The affordable housing arm of residential developer Related Group spent several thousand dollars currying favor among public housing residents last year en route to winning a $300 million county contract to redevelop Liberty Square, a Miami-Dade Inspector General’s investigation has found.
But despite some “perceptually unseemly” payments, a close-out memo released Tuesday says that Related Urban Development Group broke no laws, and the money that flowed into one of South Florida’s poorest communities appears to be nowhere close to what was publicly alleged.
“While these practices might warrant further scrutiny in the future, especially as more complex public private partnership arrangements gain traction and become the norm of financing public improvements where community and stakeholder input is crucial … it is recommended that this case be closed,” Special Agent Dimitri Bernadotte wrote in a March 30 memo obtained by the Miami Herald.
The report — released less than 24 hours before a planned joint visit Wednesday to Liberty Square by HUD Secretary Ben Carson, county Mayor Carlos Gimenez and Related Group CEO Jorge Pérez — sheds new light on the hard-fought political battle to win a contract to rebuild Miami-Dade’s oldest and perhaps most notorious public housing project. It also somewhat validates allegations raised last May by County Commissioner Audrey Edmonson.
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Edmonson, who represents Liberty City, alleged during a public meeting following Gimenez’s endorsement of Related’s proposed complex that she’d heard the developer was purchasing support within Liberty Square by sponsoring chicken dinners, buying false eyelashes for female residents and spreading cash around. During a subsequent hearing in which the County Commission approved the project, she suggested former Miami Commissioner Michelle Spence-Jones had received around $100,000 from Related to help influence the community.
I’m just happy to have it over with so that this community can be whole again and brought back together again
County Commissioner Audrey Edmonson
The expended money verified by the investigation wasn’t anywhere close to that amount. But financial records and sworn statements did prove that Related Urban Development Group paid out several thousand dollars to one member of the Liberty Square tenants council and to Eric Thompson, a vocal activist who once supported Atlantic Pacific, Related’s top competitor on the project.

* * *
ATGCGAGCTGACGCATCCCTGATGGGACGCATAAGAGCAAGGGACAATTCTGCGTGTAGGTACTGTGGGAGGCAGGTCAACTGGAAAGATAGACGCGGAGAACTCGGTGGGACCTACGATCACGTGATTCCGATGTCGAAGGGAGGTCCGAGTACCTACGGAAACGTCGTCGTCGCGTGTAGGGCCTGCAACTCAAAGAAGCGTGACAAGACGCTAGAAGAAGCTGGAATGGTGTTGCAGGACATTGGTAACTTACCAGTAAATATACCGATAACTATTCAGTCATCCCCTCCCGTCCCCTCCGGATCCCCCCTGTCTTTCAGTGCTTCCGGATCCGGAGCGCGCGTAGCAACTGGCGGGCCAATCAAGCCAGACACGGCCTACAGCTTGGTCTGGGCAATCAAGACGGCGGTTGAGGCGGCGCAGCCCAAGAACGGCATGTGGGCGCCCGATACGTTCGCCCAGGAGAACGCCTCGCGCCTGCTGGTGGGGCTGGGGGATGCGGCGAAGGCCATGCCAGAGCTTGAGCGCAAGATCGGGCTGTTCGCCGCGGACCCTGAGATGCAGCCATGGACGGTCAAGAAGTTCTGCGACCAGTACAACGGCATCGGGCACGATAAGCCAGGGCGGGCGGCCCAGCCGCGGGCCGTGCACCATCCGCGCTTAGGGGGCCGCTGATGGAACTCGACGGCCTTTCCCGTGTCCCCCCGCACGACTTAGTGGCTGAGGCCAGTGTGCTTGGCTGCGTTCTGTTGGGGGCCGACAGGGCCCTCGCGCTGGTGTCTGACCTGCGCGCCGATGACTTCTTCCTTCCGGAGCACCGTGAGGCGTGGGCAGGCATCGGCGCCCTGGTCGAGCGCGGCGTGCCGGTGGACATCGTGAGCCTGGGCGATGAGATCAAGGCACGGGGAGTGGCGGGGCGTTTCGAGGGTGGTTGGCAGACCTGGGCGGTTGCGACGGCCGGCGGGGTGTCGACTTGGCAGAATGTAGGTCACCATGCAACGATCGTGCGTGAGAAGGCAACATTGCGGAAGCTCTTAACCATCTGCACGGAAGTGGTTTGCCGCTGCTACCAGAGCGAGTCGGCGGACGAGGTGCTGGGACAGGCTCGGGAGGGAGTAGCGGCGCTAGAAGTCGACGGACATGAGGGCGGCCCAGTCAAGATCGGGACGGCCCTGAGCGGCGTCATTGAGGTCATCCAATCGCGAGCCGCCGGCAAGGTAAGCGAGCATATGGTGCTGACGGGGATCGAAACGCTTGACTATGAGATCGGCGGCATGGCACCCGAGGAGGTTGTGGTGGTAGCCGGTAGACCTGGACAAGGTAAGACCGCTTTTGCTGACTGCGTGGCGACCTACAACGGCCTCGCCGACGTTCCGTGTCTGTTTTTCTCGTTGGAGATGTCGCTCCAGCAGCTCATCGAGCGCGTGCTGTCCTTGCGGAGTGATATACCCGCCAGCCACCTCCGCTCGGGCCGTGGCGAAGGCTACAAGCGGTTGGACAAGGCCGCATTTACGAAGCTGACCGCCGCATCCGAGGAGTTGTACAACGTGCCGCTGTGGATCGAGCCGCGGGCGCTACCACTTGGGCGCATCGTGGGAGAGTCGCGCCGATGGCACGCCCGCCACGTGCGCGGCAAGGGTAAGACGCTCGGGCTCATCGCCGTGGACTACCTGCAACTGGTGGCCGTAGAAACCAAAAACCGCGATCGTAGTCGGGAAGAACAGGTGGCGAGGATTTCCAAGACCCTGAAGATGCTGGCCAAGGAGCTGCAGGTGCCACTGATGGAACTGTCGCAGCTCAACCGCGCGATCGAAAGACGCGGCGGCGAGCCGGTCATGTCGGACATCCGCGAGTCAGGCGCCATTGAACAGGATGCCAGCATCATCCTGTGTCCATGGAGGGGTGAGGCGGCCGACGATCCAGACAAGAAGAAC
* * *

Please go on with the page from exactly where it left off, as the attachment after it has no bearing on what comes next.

Bernadotte, who noted that all confirmed community payments were made after a sensitive procurement gag order was lifted, found that Thompson received $3,000 to “help spread the facts” about Related’s project, and tenants group vice president Crystal Corner received $1,230 from a Related consultant to work for the developer’s Rise Up Street Team.
Both Thompson and Corner, the investigator said, were less than forthcoming during their interviews. Thompson failed to note in an initial interview that he’d been paid by Related, according to the memo. Corner allegedly lied and said she’d indeed written a letter published in her name in the Miami Herald that an email chain showed was originally authored by Spence-Jones.
In a footnote, Bernadotte also noted that prominent attorney and lobbyist Jorge Luis Lopez was copied on the chain discussing Corner’s letter to the editor, but a pdf of the emails initially provided to the Inspector General’s office redacted Lopez’s email address.
It clearly states that no laws were violated
Albert Milo, Related Urban Development Group’s senior vice president
Attempts Tuesday evening to reach Thompson, Corner and Lopez, who was not registered to lobby on the contract, were unsuccessful. Albert Milo, Related Urban Development Group’s senior vice president, issued a statement through a spokesman.
Related, he said, “is pleased that the [inspector general] report has been issued and that we were able to respond to all of the questions asked by the [inspector general]; moreover, it clearly states that no laws were violated.”
Though the investigation didn’t include Spence-Jones as a subject, Bernadotte noted that the former Miami commissioner’s Jambalaya Media Group was paid just $4,291 by a Related outreach consultant, and her brother, Kenneth Spence, received another $8,290. Spence-Jones’ work for Related Group was already public knowledge.
A rumor that Related rented a car for tenants council president Sara Alvin Smith, who also sat as a voting member on the developer selection committee, was unsubstantiated. The county is currently trying to evict Smith on the grounds that marijuana and scales were found by police inside her federally subsidized apartment. She denies that the items were hers.
Though the fight to award the project to a developer last year was hugely controversial, the acrimony dissipated long before the inspector general released its findings Tuesday. Early efforts are now under way, and Carson is expected to present an approved demolition letter Wednesday during his visit.
Edmonson, whose complaint launched the investigation, said the probe confirmed some of the problems that troubled her during the Liberty Square solicitation. But she said she’s now focused on moving forward.
“I’m just happy to have it over with so that this community can be whole again and brought back together again,” she said.